I’ve finished my first round of sampling for this summer’s research, and it feels great to be in the swing of fieldwork adventures. During last week’s sampling I stumbled across both a nesting duck and a spotted baby fawn: the former—a Blue-winged Teal—flapped away briskly while the latter flopped and stumbled endearingly into a nearby shrub. I’ve also alarmed countless Red-Winged Blackbirds, and while making my way back to the truck on Tuesday I noticed a mid-sized woodchuck peering at me from beneath a guardrail.
My search, though, is for smaller critters. I’m not tracking Orthopterans like Rob and Bryan are, but I am solidly in the invertebrate camp! My senior research as a Yale undergraduate in Ecology and Evolutionary Biology is on the unmanaged bee pollinator communities in twelve old-fields across Connecticut. I’ve selected fields that are surrounded by a gradient of land-use types. These categories include forested, suburban development and roads, and conventional agriculture. This summer I’m sampling the bees (and recording the flowers I find them on) to see if there are community and interaction differences that can be traced to impacts from surrounding land-use.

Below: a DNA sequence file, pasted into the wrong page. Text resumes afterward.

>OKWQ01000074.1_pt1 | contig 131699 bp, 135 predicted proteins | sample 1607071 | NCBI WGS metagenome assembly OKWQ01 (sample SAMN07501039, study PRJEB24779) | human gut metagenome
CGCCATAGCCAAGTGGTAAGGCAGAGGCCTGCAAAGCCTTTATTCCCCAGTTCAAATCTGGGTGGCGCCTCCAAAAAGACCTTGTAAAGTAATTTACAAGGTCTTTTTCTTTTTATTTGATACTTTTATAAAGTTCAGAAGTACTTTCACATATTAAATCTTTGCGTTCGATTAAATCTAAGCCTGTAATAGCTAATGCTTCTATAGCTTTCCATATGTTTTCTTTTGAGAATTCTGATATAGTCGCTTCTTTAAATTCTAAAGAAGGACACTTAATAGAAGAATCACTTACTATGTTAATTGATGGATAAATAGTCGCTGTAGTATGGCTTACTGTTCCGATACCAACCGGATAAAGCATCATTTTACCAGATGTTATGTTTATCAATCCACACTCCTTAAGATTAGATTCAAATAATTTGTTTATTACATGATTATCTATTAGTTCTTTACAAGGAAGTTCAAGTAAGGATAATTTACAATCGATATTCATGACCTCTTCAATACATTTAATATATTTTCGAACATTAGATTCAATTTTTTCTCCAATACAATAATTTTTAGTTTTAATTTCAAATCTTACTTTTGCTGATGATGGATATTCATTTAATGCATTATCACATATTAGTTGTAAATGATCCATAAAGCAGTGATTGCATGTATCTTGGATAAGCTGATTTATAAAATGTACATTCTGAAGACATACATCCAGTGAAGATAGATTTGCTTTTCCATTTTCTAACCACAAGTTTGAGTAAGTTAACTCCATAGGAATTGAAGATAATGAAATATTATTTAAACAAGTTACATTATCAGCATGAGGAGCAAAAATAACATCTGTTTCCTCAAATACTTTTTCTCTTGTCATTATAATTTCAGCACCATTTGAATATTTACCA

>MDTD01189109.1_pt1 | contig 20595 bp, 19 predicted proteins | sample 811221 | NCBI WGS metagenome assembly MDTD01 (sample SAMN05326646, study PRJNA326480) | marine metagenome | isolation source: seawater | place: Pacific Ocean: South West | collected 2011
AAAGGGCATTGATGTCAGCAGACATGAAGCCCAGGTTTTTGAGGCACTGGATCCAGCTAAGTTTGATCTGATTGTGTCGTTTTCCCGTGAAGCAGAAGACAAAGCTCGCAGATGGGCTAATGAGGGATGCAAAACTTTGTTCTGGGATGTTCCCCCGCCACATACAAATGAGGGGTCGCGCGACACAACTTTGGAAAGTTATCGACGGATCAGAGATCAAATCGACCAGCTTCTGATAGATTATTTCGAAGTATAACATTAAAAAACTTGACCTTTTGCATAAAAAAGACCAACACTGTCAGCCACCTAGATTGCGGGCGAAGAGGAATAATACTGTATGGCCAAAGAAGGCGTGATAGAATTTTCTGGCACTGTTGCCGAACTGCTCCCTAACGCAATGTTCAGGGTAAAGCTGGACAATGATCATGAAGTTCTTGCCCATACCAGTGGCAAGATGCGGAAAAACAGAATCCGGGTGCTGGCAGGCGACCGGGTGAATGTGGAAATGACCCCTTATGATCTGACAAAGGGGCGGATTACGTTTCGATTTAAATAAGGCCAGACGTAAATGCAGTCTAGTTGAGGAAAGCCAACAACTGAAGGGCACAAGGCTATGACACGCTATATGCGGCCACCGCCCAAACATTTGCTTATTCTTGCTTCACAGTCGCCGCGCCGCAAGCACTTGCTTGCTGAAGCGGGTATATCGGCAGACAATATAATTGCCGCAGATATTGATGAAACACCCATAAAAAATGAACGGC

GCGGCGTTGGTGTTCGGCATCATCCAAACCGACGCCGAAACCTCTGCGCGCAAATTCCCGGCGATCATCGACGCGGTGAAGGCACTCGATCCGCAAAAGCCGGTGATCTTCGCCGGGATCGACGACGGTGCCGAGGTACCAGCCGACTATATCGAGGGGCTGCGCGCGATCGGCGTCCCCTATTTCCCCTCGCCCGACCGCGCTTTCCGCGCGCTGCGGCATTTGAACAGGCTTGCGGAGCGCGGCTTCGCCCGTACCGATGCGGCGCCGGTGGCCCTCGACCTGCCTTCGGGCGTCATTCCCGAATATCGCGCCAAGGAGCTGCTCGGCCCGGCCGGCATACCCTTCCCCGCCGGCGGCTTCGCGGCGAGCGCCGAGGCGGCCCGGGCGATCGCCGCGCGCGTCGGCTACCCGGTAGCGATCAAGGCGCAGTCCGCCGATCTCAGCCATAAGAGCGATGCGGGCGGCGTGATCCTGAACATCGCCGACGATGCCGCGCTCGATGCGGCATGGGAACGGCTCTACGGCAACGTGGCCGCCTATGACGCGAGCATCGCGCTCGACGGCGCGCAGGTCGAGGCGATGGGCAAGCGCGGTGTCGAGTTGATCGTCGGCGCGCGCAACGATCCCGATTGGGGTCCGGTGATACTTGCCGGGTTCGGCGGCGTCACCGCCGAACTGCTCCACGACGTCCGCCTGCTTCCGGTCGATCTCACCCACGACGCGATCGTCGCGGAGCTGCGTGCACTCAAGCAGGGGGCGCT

I’ll keep you updated, but it’s safe to say that the summer is off to a great start! I’m so lucky to work in some truly beautiful fields (and to have some great books on tape to listen to as I drive about between them). I’m rapidly becoming more and more adept at naming the wildflowers to genus and species, learning which long-tongued or short-tongued bees prefer, and knowing more of my bee IDs on sight. But most importantly? I think that my dexterity wielding insect nets in thick vegetation is preparing me for an alternate career as a badminton player!